We tried to avoid it. But as we pedaled our way up the Pacific coast of Mexico, we were hit by all the Big Ones: Puerto Escondido, Acapulco, Ixtapa, Puerto Vallarta, and finally Mazatlan, and we realized that it was inevitable. Tourism is a huge part of the economy here - in addition to foreign tourism, it is estimated that over 1.2 million Mexican-Americans return to Mexico to visit relatives just during the holiday season. Large numbers of Mexicans also vacation within their own country, much like we do in the States. Tourism can mean anything from beachfront skyscraper hotels and resorts or restaurants that sell drinks and tacos to the huge numbers of people that flock to Mexico's beaches.
Throughout our journey we have spoken with people about the pros and cons of tourism. While some say that it can provide much-needed income and jobs, others say that it changes the culture of a place in drastic ways. Here are some thoughts to consider.
One woman we spoke with was vacationing for the holidays and felt a barrier because she could not communicate with Mexicans around her. She feels that next time she visits she has a responsibility to learn more Spanish so that she does not live in a “tourist bubble”. Language is a key part in understanding a culture, and many tourists miss large aspects of the culture in which they travel as a result of not knowing the local language.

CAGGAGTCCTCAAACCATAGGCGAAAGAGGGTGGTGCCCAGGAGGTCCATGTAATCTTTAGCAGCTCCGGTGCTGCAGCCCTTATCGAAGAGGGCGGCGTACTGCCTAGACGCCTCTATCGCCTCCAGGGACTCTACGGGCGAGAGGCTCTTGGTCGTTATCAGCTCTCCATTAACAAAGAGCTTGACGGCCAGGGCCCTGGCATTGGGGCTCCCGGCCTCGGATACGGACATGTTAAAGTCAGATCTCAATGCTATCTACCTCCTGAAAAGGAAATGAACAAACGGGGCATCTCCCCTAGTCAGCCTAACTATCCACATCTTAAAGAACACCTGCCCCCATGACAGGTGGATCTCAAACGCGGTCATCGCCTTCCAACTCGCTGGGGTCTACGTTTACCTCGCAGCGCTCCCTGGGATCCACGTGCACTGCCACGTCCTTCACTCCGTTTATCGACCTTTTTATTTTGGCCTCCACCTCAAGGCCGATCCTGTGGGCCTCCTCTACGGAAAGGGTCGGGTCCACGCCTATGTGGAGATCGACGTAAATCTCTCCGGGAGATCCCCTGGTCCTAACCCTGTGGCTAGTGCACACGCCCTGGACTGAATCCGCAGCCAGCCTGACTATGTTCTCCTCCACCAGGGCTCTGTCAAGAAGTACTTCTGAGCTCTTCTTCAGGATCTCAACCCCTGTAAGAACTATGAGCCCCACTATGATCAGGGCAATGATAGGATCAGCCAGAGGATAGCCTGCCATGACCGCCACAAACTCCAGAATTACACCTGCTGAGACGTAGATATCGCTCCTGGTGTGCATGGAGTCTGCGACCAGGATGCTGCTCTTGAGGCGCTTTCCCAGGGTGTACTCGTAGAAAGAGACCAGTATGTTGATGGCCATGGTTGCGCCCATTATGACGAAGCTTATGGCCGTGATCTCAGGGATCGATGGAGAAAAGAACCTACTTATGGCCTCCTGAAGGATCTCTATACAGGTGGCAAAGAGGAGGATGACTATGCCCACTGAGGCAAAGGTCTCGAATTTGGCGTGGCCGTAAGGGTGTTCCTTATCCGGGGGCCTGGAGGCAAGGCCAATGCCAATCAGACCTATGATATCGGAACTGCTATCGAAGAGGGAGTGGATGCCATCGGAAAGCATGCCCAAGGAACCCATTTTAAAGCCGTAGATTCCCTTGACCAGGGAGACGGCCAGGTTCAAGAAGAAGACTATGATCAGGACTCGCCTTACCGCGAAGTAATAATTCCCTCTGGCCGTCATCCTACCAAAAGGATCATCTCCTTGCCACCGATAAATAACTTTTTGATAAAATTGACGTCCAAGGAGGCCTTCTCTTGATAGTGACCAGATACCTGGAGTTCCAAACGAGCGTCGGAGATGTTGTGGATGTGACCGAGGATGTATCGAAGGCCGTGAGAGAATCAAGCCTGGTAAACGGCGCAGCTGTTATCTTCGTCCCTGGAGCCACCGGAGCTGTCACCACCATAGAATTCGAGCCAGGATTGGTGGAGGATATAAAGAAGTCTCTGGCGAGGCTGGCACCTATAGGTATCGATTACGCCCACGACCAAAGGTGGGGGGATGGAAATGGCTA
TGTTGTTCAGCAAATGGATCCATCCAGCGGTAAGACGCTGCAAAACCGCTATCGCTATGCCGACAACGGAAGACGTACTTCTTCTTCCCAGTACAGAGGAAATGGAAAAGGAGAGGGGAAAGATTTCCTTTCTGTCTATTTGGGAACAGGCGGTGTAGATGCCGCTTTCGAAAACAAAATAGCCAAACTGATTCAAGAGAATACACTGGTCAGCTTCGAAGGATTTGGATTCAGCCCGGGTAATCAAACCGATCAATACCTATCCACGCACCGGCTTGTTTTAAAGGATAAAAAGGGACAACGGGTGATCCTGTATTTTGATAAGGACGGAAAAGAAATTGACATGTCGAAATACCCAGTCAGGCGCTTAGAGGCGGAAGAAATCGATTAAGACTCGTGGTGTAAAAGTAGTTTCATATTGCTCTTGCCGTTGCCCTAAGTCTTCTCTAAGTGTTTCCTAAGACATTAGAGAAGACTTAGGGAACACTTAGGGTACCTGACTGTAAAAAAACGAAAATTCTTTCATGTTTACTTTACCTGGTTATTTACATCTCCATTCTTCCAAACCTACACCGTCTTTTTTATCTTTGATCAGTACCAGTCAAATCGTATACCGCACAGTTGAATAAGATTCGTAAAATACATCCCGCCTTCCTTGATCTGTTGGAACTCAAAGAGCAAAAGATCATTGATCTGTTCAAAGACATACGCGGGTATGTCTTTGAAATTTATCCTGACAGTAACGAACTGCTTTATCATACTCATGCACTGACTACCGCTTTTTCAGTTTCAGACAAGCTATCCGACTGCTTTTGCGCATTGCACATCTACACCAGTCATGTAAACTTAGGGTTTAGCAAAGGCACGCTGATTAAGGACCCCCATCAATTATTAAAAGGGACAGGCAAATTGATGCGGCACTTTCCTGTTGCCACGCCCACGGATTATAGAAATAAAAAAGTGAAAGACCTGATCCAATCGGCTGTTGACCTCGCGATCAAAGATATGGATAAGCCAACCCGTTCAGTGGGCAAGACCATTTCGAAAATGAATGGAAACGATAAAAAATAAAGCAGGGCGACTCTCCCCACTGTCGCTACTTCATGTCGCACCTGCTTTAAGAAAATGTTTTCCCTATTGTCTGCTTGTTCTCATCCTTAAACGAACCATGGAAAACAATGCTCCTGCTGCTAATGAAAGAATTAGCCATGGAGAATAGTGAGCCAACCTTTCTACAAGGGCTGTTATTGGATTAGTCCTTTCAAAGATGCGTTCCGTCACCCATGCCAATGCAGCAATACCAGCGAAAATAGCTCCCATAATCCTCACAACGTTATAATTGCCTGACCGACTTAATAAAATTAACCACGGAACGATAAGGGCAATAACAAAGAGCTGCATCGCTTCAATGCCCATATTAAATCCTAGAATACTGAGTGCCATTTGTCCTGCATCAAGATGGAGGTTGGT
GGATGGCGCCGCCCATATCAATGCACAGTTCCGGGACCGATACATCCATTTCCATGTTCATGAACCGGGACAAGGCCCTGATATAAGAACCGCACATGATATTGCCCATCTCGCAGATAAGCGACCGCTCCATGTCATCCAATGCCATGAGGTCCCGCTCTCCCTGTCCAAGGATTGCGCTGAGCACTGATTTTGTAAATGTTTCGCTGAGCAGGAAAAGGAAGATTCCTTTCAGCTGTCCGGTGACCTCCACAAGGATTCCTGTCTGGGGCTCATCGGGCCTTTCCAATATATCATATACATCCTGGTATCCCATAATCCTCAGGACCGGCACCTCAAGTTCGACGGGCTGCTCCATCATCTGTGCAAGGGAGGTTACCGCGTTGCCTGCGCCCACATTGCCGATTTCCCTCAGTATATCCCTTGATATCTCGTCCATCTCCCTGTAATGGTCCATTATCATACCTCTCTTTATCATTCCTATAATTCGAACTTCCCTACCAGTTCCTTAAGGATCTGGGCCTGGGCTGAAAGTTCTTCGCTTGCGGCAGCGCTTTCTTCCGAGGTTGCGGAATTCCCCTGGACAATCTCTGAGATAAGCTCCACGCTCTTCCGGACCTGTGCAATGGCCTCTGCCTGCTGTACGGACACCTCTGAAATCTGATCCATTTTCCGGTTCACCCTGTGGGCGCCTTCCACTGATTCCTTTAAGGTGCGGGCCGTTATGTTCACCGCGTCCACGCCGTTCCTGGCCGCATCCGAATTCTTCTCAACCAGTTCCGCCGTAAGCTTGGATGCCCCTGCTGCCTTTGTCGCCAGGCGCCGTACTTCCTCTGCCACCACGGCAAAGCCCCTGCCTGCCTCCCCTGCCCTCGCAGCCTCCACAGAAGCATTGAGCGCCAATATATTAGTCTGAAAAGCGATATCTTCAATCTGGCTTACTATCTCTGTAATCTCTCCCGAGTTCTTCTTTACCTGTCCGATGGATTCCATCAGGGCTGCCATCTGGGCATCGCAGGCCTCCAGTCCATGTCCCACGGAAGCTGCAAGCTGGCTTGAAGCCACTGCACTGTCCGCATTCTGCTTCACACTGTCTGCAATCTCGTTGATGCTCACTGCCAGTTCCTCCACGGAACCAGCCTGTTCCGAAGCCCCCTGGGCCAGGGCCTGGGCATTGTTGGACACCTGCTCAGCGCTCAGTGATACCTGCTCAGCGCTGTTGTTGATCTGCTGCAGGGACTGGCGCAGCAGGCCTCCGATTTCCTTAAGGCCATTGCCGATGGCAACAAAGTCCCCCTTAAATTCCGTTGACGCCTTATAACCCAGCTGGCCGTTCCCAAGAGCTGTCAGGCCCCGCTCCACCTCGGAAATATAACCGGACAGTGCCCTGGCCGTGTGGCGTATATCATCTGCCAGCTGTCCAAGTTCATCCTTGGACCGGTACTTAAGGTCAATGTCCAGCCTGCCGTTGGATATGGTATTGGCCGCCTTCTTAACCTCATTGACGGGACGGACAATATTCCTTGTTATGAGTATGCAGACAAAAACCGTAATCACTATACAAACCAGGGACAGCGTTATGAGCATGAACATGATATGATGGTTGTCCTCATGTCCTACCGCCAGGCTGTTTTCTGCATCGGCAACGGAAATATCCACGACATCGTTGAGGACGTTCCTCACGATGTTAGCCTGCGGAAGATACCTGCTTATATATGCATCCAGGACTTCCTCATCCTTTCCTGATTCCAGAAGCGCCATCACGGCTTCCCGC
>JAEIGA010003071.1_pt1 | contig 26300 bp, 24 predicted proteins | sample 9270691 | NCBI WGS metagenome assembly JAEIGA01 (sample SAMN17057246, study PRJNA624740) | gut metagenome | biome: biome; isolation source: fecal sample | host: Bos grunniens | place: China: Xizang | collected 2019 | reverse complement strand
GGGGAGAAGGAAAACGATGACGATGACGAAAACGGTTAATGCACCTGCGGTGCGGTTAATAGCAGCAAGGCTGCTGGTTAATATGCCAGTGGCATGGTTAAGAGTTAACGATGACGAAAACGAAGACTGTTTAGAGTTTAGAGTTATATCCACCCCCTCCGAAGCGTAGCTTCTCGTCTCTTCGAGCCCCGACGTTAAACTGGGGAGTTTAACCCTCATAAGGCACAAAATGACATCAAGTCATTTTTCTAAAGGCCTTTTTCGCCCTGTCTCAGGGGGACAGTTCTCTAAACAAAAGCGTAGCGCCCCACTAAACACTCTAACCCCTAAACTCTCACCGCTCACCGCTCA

There also exists a power relationship between locals and Western tourists whose money is worth so much more than the local currency. We witnessed one American in El Salvador who could not believe how much his dollar was worth - suddenly he was considered a rich man and began flaunting his power as a consumer. Perhaps as the value of the dollar weakens and the euro increases, we will enjoy less of this.
There also exists the mentality that one can do anything while on vacation since they “worked hard all year long” for this well-deserved vacation, never acknowledging the fact that those who are serving also are working hard. This class issue of course exists anywhere in the world where there is a tourist industry, it is just more apparent when there exists such a discrepancy between the economies of the places in question.
Is there a way for locals and tourists alike to reap the benefits of tourism while not succumbing to its pitfalls?
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